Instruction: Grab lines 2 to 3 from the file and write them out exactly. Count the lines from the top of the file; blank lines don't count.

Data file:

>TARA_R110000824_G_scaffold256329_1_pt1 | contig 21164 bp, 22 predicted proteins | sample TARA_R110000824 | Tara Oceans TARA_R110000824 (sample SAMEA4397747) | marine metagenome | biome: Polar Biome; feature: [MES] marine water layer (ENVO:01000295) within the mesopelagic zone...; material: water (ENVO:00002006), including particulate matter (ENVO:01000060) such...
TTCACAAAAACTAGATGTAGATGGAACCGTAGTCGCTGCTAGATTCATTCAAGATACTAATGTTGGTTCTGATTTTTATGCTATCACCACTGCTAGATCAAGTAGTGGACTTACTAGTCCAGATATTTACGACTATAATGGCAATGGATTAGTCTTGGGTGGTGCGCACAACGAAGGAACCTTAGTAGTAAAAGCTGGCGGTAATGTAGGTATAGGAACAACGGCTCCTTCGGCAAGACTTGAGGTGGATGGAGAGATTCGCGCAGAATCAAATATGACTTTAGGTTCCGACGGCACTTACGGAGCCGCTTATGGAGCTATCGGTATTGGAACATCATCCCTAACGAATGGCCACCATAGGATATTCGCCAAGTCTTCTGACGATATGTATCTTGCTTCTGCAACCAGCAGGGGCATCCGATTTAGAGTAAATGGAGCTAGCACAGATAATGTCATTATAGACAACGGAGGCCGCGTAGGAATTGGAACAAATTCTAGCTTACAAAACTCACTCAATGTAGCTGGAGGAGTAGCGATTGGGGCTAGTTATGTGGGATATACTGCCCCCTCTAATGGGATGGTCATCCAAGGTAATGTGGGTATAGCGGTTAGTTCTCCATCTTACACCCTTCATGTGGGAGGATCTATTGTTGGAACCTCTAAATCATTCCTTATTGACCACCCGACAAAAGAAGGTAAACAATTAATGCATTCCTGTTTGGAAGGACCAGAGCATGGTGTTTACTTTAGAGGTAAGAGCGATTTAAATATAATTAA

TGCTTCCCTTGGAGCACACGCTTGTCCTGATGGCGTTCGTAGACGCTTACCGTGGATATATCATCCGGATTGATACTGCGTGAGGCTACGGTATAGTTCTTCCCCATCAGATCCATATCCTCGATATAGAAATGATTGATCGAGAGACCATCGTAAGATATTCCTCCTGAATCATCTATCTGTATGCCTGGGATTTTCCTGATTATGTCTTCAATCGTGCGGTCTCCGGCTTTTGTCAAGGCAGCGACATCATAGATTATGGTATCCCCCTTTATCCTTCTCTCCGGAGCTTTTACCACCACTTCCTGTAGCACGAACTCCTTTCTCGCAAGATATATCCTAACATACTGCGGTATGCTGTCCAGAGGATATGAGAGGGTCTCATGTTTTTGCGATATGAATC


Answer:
TTCACAAAAACTAGATGTAGATGGAACCGTAGTCGCTGCTAGATTCATTCAAGATACTAATGTTGGTTCTGATTTTTATGCTATCACCACTGCTAGATCAAGTAGTGGACTTACTAGTCCAGATATTTACGACTATAATGGCAATGGATTAGTCTTGGGTGGTGCGCACAACGAAGGAACCTTAGTAGTAAAAGCTGGCGGTAATGTAGGTATAGGAACAACGGCTCCTTCGGCAAGACTTGAGGTGGATGGAGAGATTCGCGCAGAATCAAATATGACTTTAGGTTCCGACGGCACTTACGGAGCCGCTTATGGAGCTATCGGTATTGGAACATCATCCCTAACGAATGGCCACCATAGGATATTCGCCAAGTCTTCTGACGATATGTATCTTGCTTCTGCAACCAGCAGGGGCATCCGATTTAGAGTAAATGGAGCTAGCACAGATAATGTCATTATAGACAACGGAGGCCGCGTAGGAATTGGAACAAATTCTAGCTTACAAAACTCACTCAATGTAGCTGGAGGAGTAGCGATTGGGGCTAGTTATGTGGGATATACTGCCCCCTCTAATGGGATGGTCATCCAAGGTAATGTGGGTATAGCGGTTAGTTCTCCATCTTACACCCTTCATGTGGGAGGATCTATTGTTGGAACCTCTAAATCATTCCTTATTGACCACCCGACAAAAGAAGGTAAACAATTAATGCATTCCTGTTTGGAAGGACCAGAGCATGGTGTTTACTTTAGAGGTAAGAGCGATTTAAATATAATTAA

TGCTTCCCTTGGAGCACACGCTTGTCCTGATGGCGTTCGTAGACGCTTACCGTGGATATATCATCCGGATTGATACTGCGTGAGGCTACGGTATAGTTCTTCCCCATCAGATCCATATCCTCGATATAGAAATGATTGATCGAGAGACCATCGTAAGATATTCCTCCTGAATCATCTATCTGTATGCCTGGGATTTTCCTGATTATGTCTTCAATCGTGCGGTCTCCGGCTTTTGTCAAGGCAGCGACATCATAGATTATGGTATCCCCCTTTATCCTTCTCTCCGGAGCTTTTACCACCACTTCCTGTAGCACGAACTCCTTTCTCGCAAGATATATCCTAACATACTGCGGTATGCTGTCCAGAGGATATGAGAGGGTCTCATGTTTTTGCGATATGAATC